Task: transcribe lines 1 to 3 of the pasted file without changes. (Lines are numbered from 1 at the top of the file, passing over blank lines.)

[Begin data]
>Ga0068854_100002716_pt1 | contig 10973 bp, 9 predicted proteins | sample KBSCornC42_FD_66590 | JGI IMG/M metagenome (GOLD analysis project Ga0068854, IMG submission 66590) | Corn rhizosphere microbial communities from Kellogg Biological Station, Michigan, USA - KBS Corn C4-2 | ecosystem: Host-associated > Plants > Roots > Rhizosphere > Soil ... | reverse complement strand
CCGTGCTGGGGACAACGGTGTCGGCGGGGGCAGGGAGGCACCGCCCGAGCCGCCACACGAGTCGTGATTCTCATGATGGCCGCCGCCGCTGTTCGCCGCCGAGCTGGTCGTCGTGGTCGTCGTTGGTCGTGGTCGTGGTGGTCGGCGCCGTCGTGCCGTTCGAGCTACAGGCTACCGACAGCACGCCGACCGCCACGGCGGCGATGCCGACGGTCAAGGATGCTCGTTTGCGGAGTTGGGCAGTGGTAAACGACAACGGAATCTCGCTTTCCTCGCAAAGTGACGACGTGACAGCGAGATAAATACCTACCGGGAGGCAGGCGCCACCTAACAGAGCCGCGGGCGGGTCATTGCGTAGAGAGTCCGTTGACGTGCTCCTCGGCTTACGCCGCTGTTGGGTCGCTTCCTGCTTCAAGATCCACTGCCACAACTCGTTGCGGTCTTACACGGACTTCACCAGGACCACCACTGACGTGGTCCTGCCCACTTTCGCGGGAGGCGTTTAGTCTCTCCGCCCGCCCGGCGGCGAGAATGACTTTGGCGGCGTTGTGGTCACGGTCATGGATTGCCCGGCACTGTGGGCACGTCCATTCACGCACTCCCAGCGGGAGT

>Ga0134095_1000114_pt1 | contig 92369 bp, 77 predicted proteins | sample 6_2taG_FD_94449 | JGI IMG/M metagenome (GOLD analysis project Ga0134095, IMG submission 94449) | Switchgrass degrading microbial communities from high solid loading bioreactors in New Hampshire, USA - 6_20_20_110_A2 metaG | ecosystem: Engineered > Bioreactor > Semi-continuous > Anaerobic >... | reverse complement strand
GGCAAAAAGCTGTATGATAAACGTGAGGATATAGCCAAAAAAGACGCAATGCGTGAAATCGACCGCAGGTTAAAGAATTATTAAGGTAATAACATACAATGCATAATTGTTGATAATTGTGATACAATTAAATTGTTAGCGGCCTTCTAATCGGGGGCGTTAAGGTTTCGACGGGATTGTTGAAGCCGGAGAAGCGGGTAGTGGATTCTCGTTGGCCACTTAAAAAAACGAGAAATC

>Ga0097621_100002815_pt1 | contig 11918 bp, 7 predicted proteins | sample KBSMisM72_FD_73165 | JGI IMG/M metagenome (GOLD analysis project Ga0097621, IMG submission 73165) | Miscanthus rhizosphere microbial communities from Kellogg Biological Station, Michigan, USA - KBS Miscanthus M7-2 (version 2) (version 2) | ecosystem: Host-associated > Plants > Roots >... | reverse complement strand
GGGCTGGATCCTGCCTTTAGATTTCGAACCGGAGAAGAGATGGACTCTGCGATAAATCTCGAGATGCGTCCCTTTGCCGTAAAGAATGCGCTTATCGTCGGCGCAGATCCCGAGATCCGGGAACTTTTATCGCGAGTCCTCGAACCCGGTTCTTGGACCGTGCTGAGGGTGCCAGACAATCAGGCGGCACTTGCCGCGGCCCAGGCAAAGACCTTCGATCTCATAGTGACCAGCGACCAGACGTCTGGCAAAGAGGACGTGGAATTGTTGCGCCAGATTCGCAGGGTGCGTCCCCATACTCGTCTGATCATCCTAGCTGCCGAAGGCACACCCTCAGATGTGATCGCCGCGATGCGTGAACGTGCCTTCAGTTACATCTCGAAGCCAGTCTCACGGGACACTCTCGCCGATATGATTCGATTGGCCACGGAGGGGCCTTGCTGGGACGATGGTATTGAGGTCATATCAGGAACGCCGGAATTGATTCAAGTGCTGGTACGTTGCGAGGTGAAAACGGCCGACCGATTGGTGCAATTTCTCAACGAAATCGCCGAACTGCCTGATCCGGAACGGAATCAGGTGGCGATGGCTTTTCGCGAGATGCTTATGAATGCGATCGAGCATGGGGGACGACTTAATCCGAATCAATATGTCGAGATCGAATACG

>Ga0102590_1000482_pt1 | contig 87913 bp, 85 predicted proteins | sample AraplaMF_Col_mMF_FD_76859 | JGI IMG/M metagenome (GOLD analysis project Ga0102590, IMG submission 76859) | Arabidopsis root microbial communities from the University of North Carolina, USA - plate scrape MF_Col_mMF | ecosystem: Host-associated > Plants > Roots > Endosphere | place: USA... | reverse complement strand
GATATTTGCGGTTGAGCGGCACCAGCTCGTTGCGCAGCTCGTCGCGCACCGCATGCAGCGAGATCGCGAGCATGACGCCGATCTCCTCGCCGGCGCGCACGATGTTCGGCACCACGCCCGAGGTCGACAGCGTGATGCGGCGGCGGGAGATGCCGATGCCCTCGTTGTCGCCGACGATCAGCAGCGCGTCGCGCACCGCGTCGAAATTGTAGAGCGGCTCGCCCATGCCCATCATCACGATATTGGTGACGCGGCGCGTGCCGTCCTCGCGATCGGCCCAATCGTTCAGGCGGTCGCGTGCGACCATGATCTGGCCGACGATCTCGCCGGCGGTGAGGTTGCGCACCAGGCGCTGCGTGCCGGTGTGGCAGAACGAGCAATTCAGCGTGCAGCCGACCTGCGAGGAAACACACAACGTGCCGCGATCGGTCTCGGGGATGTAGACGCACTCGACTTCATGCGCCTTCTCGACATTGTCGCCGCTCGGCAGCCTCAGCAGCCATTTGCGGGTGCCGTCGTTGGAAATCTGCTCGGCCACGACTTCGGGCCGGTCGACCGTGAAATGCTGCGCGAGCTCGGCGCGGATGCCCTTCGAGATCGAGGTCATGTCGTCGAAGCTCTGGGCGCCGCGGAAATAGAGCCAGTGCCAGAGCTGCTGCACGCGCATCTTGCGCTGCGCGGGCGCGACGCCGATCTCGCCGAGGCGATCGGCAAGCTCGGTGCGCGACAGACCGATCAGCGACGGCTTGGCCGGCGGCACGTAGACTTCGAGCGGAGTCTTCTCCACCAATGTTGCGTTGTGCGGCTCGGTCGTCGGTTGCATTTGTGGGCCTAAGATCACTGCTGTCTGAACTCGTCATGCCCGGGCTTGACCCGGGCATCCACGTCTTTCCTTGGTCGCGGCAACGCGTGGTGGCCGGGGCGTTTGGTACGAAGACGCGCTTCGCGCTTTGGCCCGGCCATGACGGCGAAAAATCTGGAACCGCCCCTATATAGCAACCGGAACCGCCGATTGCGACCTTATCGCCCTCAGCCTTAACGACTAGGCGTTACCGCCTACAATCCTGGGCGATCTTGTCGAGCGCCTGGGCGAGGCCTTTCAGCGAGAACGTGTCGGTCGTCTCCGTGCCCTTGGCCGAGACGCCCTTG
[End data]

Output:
>Ga0068854_100002716_pt1 | contig 10973 bp, 9 predicted proteins | sample KBSCornC42_FD_66590 | JGI IMG/M metagenome (GOLD analysis project Ga0068854, IMG submission 66590) | Corn rhizosphere microbial communities from Kellogg Biological Station, Michigan, USA - KBS Corn C4-2 | ecosystem: Host-associated > Plants > Roots > Rhizosphere > Soil ... | reverse complement strand
CCGTGCTGGGGACAACGGTGTCGGCGGGGGCAGGGAGGCACCGCCCGAGCCGCCACACGAGTCGTGATTCTCATGATGGCCGCCGCCGCTGTTCGCCGCCGAGCTGGTCGTCGTGGTCGTCGTTGGTCGTGGTCGTGGTGGTCGGCGCCGTCGTGCCGTTCGAGCTACAGGCTACCGACAGCACGCCGACCGCCACGGCGGCGATGCCGACGGTCAAGGATGCTCGTTTGCGGAGTTGGGCAGTGGTAAACGACAACGGAATCTCGCTTTCCTCGCAAAGTGACGACGTGACAGCGAGATAAATACCTACCGGGAGGCAGGCGCCACCTAACAGAGCCGCGGGCGGGTCATTGCGTAGAGAGTCCGTTGACGTGCTCCTCGGCTTACGCCGCTGTTGGGTCGCTTCCTGCTTCAAGATCCACTGCCACAACTCGTTGCGGTCTTACACGGACTTCACCAGGACCACCACTGACGTGGTCCTGCCCACTTTCGCGGGAGGCGTTTAGTCTCTCCGCCCGCCCGGCGGCGAGAATGACTTTGGCGGCGTTGTGGTCACGGTCATGGATTGCCCGGCACTGTGGGCACGTCCATTCACGCACTCCCAGCGGGAGT

>Ga0134095_1000114_pt1 | contig 92369 bp, 77 predicted proteins | sample 6_2taG_FD_94449 | JGI IMG/M metagenome (GOLD analysis project Ga0134095, IMG submission 94449) | Switchgrass degrading microbial communities from high solid loading bioreactors in New Hampshire, USA - 6_20_20_110_A2 metaG | ecosystem: Engineered > Bioreactor > Semi-continuous > Anaerobic >... | reverse complement strand